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Device ID

Honored Contributor II

I know you can set your own custom SystemID, but can the Nios processor get the *device* id, so it can work out what actual chip the core is running on ? 


I have a design that is used on both EP3C16 and EP3C25 parts, and I'd like to be able to have my code report back what device it's running on. 


Is this possible ?
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4 Replies
Honored Contributor II

SystemID is like a normal MM slave. 

You can simply read the 32bit device id with IORD(SYSID_BASE, 0) 

At offset 1 (IORD(SYSID_BASE, 1) you also find a timestamp of the core generation date and time.
Honored Contributor II

I had a quick look at the qsys component tcl interface reference ( and it seems that you can get the FPGA family name through the SYSTEM_INFO property (table 9-5 page 9-27) but not explicitely the device part number. 

I think you'll have to create a PIO port on your SOPC system and add a Quartus TCL script that will get the device name during compilation and use it to fix a value on the PIO port so that the CPU can read it.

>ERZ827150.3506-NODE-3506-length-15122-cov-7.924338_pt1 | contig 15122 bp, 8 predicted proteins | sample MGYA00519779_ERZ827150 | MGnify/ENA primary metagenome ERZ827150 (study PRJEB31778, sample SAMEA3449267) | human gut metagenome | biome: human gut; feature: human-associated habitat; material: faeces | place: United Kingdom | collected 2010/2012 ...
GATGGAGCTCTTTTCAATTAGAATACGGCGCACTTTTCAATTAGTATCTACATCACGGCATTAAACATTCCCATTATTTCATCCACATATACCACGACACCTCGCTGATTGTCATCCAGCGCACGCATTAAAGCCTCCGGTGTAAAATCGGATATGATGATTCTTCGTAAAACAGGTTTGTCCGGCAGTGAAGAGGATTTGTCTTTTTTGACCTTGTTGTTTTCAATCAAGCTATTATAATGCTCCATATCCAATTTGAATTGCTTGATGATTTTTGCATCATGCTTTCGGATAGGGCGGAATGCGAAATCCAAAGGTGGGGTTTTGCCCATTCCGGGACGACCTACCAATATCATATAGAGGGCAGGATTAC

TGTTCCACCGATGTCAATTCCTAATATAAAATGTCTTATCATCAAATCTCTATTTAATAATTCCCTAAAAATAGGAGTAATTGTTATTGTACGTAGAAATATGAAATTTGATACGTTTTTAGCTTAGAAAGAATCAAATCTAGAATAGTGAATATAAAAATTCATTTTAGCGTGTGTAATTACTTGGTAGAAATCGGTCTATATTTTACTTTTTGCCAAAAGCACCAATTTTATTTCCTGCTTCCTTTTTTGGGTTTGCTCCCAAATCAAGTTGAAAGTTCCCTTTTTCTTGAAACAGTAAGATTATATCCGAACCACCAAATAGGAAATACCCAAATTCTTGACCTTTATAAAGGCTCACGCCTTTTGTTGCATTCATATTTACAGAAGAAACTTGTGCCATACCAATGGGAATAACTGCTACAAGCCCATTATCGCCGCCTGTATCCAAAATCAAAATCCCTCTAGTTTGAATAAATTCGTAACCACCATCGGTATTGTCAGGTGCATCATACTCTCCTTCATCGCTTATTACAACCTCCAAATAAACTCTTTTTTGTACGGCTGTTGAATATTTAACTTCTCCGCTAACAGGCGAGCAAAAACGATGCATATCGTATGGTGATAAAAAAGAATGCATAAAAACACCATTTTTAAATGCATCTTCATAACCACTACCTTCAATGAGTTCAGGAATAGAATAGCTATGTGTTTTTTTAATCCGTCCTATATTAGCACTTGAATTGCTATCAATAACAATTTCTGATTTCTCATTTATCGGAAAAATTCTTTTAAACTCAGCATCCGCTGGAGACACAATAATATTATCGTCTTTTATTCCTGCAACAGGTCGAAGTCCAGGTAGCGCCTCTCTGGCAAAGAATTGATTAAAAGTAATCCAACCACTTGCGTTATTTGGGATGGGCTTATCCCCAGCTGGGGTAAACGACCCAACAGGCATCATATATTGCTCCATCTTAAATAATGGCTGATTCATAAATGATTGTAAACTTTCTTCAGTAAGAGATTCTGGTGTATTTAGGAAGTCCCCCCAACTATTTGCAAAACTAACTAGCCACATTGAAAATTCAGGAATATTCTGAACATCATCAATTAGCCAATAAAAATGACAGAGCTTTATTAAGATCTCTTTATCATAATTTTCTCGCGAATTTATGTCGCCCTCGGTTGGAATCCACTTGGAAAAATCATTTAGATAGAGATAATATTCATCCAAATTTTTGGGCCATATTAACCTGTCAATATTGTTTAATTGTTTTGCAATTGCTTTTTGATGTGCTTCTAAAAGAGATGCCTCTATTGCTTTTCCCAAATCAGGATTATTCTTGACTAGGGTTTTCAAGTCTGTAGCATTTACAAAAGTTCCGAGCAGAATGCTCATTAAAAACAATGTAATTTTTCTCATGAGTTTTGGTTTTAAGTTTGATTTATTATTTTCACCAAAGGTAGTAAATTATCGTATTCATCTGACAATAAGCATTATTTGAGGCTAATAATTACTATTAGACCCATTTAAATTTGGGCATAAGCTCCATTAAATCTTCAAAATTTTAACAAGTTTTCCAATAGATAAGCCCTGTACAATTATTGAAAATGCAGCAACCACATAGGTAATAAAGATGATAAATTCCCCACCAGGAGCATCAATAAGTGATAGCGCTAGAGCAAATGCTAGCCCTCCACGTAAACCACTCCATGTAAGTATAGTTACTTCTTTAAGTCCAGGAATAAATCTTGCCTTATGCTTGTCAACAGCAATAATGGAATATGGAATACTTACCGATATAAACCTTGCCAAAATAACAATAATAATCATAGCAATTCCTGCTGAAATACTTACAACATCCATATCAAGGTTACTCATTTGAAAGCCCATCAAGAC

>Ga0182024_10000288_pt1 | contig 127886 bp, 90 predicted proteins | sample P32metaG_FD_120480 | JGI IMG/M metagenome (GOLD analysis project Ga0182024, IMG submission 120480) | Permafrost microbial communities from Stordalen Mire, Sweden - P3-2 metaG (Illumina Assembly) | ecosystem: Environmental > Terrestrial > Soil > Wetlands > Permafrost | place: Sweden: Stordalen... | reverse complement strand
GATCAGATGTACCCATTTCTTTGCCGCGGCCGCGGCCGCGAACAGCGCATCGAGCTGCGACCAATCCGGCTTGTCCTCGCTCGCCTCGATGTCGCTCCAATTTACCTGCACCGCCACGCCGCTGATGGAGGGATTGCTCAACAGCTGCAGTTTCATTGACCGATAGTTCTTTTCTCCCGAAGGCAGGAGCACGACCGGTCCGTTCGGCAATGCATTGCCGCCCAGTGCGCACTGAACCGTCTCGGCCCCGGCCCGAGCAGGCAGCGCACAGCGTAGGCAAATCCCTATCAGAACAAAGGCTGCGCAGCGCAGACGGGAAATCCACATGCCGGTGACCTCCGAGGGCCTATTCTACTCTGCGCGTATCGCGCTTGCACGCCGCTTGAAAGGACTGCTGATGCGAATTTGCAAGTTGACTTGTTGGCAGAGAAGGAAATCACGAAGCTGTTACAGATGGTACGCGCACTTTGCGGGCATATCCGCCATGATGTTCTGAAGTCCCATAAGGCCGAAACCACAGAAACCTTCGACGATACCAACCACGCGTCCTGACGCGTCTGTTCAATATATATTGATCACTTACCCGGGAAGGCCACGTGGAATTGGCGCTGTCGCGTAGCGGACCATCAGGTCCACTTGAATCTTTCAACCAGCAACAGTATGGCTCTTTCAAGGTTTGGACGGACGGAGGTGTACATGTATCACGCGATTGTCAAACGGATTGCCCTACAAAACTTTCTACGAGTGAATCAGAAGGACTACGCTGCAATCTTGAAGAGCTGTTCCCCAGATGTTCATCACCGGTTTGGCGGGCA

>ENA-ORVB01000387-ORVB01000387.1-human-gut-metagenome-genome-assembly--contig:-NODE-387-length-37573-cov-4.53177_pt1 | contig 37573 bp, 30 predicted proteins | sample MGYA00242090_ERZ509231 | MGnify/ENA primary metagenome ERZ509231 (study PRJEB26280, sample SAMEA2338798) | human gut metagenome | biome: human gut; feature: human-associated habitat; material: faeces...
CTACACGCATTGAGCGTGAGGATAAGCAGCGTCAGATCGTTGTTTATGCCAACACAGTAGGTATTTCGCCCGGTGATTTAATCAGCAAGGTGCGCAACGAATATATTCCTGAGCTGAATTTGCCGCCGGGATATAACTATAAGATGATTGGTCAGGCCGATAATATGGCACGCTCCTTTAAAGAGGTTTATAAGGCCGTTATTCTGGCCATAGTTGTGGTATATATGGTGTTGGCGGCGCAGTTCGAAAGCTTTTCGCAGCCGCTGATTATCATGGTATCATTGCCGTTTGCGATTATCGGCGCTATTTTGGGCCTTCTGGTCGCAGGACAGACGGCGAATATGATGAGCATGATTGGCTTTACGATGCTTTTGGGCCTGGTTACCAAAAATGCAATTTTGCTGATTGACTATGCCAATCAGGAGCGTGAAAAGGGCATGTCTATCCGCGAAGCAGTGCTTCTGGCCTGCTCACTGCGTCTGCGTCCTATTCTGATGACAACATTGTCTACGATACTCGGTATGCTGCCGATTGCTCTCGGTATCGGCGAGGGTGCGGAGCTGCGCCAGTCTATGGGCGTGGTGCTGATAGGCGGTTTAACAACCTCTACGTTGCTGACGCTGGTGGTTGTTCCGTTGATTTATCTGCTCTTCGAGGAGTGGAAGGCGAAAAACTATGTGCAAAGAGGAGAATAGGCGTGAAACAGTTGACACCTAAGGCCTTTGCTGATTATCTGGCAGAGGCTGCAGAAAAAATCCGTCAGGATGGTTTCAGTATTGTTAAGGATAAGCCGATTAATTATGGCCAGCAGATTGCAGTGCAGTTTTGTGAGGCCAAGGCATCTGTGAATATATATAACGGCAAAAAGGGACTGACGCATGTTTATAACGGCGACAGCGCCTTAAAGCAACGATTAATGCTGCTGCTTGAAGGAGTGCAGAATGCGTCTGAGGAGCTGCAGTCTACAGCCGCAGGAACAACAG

Honored Contributor II

Sorry. I misunderstood your question yesterday. 

I try now to give you the correct answer. 


Some time ago I had found this information in another thread. It's a bit tricky but it works. 


The (hardware) device id is stored in the epcs configuration data. 

You can retrieve it with the following procedure: 

- read the config data in EPCS memory a byte at a time, starting at offset zero 

- discard 0xFF for an arbitrarily long time 

- if you find anything other than 0x56, this is not config data 

- extracting bit 4 (mask 0x10) from EPCS bytes 52 to 59 and packing them (LSB first) will give the device ID (e.g. 0xF1 to 0xF6 for Cyclone III) 

- like searching for the Software-Device ID code, the configuration bitstream length is encoded in a particular bit of a run of bytes: 

Total length field is 32 bits; the 7 most significant bits are encoded in bit 4 (mask 0x10) of EPCS bytes 33 to 39; the remaining 25 bits are encoded in bit 5 (mask 0x20) of EPCS bytes 48 to 72 (LSB first in each run). The length is expressed in bits, so we must discard the last 3 bits to get the byte length 


This algorithm is implemented in Nios bootloader in order to find out the firmware location in epcs.
Honored Contributor II

Does anyone know were Altera publishes these Device ID codes? 

In the bootloader source files supplied with Quartus 9.0, the device IDs up to Cyclone III and Stratix III is shown, but not in the newer versions of Quartus. 

I have tested on a Cyclone IV and then I read the code 0xf7.